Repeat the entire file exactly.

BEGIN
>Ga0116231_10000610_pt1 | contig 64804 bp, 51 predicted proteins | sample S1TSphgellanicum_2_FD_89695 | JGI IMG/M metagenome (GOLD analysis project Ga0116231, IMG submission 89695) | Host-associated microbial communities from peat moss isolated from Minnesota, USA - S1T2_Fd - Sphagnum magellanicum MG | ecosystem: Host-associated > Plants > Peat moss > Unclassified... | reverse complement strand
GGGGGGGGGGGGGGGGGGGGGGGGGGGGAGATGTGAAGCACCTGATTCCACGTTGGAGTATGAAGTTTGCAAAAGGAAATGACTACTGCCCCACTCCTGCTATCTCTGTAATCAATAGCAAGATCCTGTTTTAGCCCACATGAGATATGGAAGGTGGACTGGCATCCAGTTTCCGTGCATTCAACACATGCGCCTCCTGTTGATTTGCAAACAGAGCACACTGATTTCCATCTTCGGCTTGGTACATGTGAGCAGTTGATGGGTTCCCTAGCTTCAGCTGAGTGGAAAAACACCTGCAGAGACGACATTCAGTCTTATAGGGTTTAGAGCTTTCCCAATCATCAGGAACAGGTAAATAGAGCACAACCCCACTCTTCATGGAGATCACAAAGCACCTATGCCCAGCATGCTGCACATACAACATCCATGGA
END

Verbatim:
>Ga0116231_10000610_pt1 | contig 64804 bp, 51 predicted proteins | sample S1TSphgellanicum_2_FD_89695 | JGI IMG/M metagenome (GOLD analysis project Ga0116231, IMG submission 89695) | Host-associated microbial communities from peat moss isolated from Minnesota, USA - S1T2_Fd - Sphagnum magellanicum MG | ecosystem: Host-associated > Plants > Peat moss > Unclassified... | reverse complement strand
GGGGGGGGGGGGGGGGGGGGGGGGGGGGAGATGTGAAGCACCTGATTCCACGTTGGAGTATGAAGTTTGCAAAAGGAAATGACTACTGCCCCACTCCTGCTATCTCTGTAATCAATAGCAAGATCCTGTTTTAGCCCACATGAGATATGGAAGGTGGACTGGCATCCAGTTTCCGTGCATTCAACACATGCGCCTCCTGTTGATTTGCAAACAGAGCACACTGATTTCCATCTTCGGCTTGGTACATGTGAGCAGTTGATGGGTTCCCTAGCTTCAGCTGAGTGGAAAAACACCTGCAGAGACGACATTCAGTCTTATAGGGTTTAGAGCTTTCCCAATCATCAGGAACAGGTAAATAGAGCACAACCCCACTCTTCATGGAGATCACAAAGCACCTATGCCCAGCATGCTGCACATACAACATCCATGGA